Chips, soda and frozen pizzas tend to be full of salt, sugar and fat, but now scientists are trying to understand if there's something else about such processed foods that might be bad for us.

Growers hope standards bring order to hemp industry 'mess'

Gillian Flaccus, Associated Press  |  Posted Jun 14th - 8:05am

A unit of wheat is called a bushel, and a standard weight of potatoes is called a century. But hemp as a fully legal U.S. agricultural commodity is so new that a unit of hemp seed doesn't yet have a universal name or an agreed-upon quantity.

Meditation helps treat and even prevent opioid addiction, University of Utah studies show

Lauren Bennett, KSL  |  Posted Jun 14th - 7:02am

The implications of mindfulness don't just help people overcome addiction — it can potentially reduce the actual pain in those suffering from chronic pain, according to the lead researcher behind new University of Utah studies.

Thai vets nurture lost baby dugong with milk and sea grass

Jerry Harmer and Pitcha Dangprasith, Associated Press  |  Posted Jun 14th - 3:32am

A baby dugong, a large ocean mammal, that has developed an attachment to humans after being separated from its mother and getting lost off southern Thailand is being nurtured by marine experts in hopes that it can one day fend for itself.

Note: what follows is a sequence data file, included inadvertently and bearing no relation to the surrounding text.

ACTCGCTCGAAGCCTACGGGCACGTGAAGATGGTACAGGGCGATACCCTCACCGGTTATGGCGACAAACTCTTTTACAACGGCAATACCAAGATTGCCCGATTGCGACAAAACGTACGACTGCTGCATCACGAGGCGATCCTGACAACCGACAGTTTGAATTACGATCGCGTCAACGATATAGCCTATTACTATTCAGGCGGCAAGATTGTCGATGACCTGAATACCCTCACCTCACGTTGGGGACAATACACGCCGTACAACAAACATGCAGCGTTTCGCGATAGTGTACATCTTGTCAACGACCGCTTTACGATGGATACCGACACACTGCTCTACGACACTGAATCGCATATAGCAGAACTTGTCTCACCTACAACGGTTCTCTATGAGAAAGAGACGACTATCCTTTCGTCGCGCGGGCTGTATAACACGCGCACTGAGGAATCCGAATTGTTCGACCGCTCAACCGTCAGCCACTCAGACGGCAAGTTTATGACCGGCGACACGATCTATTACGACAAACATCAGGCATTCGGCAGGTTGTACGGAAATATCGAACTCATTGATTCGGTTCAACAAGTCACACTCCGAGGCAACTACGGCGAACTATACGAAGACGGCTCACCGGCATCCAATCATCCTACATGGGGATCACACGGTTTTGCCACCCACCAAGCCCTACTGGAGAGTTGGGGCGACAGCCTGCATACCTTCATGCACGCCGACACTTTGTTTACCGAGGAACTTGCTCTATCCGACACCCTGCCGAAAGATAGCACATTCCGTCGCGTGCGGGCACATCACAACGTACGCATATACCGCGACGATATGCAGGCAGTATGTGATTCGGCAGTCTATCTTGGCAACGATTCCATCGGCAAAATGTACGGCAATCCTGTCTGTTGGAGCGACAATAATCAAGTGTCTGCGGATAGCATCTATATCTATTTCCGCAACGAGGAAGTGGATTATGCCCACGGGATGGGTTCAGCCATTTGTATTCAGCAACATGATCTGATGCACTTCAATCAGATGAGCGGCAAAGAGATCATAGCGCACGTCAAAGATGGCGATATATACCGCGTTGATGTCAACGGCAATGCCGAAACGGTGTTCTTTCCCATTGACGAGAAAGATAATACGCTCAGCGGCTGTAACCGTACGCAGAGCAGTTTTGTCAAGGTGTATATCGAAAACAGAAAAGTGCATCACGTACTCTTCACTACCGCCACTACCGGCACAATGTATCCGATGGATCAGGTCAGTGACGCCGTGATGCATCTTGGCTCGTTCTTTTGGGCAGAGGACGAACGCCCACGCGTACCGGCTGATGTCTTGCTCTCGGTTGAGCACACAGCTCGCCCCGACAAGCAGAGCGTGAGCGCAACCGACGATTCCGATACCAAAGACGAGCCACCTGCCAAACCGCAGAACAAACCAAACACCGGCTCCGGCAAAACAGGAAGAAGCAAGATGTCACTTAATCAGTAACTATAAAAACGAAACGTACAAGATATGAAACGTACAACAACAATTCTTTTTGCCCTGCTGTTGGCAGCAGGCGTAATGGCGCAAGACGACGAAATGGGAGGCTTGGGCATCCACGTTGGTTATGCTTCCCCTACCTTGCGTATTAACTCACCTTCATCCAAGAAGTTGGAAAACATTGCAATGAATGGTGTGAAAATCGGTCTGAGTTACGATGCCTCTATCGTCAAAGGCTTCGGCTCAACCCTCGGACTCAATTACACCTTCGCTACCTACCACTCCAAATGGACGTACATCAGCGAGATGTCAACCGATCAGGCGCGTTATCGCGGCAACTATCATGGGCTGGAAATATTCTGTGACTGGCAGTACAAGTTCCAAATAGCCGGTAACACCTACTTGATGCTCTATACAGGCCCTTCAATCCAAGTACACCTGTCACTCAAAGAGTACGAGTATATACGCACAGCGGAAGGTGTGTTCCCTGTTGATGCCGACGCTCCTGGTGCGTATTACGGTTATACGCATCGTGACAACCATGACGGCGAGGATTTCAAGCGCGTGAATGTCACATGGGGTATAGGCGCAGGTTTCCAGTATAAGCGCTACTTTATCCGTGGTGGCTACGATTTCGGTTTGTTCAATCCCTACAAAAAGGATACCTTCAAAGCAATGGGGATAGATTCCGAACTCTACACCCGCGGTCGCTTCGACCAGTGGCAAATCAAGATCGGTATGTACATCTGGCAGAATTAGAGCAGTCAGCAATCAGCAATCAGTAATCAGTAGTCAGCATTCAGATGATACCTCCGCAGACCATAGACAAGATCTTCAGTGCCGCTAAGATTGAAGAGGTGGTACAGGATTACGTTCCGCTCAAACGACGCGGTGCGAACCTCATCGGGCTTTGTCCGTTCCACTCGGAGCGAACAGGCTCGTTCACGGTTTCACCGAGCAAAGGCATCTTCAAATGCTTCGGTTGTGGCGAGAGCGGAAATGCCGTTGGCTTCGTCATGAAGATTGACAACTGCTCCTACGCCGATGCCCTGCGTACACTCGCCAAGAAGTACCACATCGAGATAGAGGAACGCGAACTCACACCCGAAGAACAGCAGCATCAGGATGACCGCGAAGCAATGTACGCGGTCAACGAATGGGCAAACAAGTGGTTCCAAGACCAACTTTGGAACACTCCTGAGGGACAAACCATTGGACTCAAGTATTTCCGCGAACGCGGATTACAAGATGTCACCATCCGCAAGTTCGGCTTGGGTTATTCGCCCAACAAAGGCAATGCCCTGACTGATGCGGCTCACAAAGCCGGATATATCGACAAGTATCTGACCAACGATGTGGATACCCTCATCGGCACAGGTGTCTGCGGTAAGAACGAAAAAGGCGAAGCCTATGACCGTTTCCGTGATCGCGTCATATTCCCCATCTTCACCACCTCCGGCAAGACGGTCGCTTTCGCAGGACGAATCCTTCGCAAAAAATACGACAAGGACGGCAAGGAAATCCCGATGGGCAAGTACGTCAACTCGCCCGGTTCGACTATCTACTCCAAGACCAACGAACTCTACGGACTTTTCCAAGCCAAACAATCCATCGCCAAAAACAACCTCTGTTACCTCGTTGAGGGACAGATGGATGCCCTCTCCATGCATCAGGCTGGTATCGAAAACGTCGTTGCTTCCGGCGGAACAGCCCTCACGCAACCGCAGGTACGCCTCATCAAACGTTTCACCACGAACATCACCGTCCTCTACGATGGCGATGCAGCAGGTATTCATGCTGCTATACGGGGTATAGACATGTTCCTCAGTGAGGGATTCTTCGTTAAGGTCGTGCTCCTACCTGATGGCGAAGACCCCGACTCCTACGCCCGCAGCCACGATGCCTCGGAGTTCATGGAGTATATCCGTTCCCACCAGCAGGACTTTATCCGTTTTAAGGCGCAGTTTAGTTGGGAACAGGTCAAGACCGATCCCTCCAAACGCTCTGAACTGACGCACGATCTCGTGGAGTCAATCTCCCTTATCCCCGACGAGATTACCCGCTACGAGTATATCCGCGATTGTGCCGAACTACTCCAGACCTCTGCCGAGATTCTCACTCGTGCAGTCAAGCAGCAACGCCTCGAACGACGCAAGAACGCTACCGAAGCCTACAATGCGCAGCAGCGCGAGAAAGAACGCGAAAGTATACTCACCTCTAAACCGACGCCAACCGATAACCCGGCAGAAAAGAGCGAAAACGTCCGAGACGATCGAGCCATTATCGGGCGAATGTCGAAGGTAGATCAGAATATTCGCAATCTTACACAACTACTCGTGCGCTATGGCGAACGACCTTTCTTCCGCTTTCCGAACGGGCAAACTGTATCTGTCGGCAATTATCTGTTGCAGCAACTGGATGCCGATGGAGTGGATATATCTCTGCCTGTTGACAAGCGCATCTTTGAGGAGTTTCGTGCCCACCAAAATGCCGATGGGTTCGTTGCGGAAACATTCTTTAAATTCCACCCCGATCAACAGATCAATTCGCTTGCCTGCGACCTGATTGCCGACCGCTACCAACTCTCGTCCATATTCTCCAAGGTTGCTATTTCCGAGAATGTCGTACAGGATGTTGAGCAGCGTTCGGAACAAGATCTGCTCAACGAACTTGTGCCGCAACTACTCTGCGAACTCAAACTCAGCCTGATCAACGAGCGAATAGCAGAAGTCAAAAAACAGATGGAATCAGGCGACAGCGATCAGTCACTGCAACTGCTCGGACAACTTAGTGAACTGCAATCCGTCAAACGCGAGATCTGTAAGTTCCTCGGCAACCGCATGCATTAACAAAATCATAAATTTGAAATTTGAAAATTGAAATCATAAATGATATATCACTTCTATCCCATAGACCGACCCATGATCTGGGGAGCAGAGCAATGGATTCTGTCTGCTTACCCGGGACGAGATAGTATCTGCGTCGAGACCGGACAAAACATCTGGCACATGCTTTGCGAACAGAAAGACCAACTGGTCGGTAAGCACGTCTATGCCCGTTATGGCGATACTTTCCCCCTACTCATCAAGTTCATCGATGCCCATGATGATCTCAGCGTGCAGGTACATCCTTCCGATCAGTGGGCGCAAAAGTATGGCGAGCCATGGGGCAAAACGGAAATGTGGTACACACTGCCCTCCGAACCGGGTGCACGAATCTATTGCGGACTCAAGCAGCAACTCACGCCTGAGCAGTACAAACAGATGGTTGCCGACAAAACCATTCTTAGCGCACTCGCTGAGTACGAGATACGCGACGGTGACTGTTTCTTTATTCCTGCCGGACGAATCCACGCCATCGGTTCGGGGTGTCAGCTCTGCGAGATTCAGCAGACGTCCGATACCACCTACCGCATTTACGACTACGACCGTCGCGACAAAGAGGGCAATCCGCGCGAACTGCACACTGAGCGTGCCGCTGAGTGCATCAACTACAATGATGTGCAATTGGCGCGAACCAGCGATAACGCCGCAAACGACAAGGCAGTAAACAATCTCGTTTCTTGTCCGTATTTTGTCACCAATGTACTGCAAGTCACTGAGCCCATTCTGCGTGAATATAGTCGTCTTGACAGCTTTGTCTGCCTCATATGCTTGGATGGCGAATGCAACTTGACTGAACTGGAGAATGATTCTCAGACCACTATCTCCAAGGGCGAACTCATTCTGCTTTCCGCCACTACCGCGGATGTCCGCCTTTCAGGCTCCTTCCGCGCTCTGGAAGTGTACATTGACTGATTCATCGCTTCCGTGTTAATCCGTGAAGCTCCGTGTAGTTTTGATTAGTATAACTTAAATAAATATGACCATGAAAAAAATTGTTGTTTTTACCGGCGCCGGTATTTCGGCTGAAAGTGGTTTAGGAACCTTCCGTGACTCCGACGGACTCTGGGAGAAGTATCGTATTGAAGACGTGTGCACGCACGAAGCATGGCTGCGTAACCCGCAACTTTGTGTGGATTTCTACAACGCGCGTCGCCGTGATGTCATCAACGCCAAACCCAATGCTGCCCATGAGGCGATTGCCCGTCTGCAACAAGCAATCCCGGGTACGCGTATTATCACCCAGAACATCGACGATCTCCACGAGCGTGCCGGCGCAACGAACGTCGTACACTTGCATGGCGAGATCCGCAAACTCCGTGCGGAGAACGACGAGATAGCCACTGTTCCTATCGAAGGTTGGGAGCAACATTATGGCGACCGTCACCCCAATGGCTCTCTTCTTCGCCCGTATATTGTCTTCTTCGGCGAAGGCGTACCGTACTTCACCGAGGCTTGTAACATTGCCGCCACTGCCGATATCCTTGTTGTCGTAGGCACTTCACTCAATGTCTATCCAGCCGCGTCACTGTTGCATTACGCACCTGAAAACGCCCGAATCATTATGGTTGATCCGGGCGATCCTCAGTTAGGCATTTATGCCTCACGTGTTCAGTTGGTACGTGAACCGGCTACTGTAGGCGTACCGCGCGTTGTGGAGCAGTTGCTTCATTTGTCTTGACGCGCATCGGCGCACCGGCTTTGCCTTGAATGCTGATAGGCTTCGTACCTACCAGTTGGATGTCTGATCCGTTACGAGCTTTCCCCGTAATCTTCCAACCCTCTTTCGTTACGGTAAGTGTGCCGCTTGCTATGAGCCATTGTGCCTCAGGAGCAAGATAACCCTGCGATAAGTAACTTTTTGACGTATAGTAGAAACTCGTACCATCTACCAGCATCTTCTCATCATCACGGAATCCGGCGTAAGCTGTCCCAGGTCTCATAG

Perfectly preserved head of Ice Age wolf found in Siberia

The Associated Press  |  Posted Jun 14th - 2:34am

Russian scientists have found the furry head of an Ice Age wolf perfectly preserved in the Siberian permafrost.

Emails: Trump official pressed NASA on climate science

Ellen Knickmeyer and Seth Borenstein, Associated Press  |  Posted Jun 13th - 10:47pm

Once a skeptic about climate change, Jim Bridenstine came around to the prevailing view of scientists before he took over as NASA administrator. That evolution did not sit well with a Trump environmental adviser, nor a think-tank analyst he was consulting, according to newly disclosed emails that illustrate how skepticism of global warming has found a beachhead in the Trump White House.